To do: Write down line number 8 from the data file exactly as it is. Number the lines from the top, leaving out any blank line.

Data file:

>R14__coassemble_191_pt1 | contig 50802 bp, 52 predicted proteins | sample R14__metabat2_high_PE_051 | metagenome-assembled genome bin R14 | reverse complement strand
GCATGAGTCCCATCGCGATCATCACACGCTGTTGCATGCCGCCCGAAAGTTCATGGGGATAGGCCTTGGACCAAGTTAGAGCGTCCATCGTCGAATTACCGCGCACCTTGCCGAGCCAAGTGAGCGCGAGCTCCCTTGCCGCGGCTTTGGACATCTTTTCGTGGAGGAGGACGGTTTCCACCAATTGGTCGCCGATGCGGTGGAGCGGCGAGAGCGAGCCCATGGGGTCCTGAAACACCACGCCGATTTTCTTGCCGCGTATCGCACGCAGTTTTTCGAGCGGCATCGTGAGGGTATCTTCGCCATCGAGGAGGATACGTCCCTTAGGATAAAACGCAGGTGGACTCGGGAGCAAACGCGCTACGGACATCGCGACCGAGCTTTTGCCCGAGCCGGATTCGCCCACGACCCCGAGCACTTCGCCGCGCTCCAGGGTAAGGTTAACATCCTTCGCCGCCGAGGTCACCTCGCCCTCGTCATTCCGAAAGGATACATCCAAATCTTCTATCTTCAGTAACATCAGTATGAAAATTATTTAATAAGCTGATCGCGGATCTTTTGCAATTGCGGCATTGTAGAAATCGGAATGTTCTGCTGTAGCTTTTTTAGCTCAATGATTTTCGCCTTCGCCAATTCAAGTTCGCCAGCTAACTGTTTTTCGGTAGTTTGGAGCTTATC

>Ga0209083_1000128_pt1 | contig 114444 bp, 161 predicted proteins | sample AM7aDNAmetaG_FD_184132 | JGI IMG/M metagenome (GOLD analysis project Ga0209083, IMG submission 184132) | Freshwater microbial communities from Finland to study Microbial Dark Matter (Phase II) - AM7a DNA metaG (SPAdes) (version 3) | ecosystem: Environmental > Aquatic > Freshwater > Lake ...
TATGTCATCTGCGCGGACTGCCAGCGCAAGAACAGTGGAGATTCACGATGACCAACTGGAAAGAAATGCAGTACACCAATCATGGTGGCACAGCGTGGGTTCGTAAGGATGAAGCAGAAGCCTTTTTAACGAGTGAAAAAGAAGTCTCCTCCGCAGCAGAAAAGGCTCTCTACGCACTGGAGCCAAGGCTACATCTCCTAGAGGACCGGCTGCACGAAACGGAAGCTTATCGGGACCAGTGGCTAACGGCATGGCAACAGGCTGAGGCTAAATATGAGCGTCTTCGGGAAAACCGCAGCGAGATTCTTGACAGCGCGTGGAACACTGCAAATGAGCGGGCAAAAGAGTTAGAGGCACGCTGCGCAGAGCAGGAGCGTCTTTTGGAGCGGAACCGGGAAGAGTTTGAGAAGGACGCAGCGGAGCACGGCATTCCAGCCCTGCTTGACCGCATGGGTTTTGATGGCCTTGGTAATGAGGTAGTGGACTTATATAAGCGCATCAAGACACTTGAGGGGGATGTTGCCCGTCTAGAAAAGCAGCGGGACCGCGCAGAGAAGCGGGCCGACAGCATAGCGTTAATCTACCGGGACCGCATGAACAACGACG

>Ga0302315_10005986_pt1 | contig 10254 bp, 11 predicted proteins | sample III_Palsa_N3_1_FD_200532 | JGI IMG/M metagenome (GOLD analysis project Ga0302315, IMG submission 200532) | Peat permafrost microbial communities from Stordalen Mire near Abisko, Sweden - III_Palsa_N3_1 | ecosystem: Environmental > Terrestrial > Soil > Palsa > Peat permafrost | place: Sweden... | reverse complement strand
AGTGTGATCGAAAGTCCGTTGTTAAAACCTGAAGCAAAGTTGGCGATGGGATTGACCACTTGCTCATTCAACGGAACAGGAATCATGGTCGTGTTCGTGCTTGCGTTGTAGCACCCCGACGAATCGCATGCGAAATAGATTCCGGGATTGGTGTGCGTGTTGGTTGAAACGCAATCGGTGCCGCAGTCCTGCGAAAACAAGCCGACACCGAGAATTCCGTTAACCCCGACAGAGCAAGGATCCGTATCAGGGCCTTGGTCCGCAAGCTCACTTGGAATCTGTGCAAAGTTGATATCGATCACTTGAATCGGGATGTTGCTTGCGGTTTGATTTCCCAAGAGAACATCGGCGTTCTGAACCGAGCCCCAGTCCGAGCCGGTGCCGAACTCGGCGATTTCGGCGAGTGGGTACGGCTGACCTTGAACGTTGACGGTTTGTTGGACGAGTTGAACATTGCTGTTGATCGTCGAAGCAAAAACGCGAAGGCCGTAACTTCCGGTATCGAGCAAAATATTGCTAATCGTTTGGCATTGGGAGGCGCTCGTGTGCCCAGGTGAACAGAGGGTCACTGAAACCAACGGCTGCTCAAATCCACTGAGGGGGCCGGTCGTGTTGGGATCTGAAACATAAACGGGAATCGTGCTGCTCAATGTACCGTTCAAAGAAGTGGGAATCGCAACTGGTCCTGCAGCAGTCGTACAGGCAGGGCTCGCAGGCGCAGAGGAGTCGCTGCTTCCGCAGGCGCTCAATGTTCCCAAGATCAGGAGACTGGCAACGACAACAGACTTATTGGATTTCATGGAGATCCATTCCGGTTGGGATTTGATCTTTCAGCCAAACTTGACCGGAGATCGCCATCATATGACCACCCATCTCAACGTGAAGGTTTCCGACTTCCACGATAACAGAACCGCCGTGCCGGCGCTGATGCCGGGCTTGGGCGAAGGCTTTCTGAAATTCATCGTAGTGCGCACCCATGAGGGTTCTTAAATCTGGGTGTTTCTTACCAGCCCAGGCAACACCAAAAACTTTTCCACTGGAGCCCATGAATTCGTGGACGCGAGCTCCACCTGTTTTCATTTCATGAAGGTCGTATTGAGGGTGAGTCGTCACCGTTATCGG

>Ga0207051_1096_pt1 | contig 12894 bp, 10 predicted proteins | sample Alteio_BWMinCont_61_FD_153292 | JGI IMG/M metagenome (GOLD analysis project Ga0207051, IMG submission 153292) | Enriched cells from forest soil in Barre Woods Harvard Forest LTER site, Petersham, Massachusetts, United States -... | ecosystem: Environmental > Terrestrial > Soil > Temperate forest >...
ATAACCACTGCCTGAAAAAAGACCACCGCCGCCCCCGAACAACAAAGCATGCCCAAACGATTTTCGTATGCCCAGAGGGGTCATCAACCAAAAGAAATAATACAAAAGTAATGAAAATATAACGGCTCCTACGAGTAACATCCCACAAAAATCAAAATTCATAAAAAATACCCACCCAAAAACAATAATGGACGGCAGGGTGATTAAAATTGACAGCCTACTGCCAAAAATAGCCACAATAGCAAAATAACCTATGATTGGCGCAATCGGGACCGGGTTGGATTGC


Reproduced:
ATAACCACTGCCTGAAAAAAGACCACCGCCGCCCCCGAACAACAAAGCATGCCCAAACGATTTTCGTATGCCCAGAGGGGTCATCAACCAAAAGAAATAATACAAAAGTAATGAAAATATAACGGCTCCTACGAGTAACATCCCACAAAAATCAAAATTCATAAAAAATACCCACCCAAAAACAATAATGGACGGCAGGGTGATTAAAATTGACAGCCTACTGCCAAAAATAGCCACAATAGCAAAATAACCTATGATTGGCGCAATCGGGACCGGGTTGGATTGC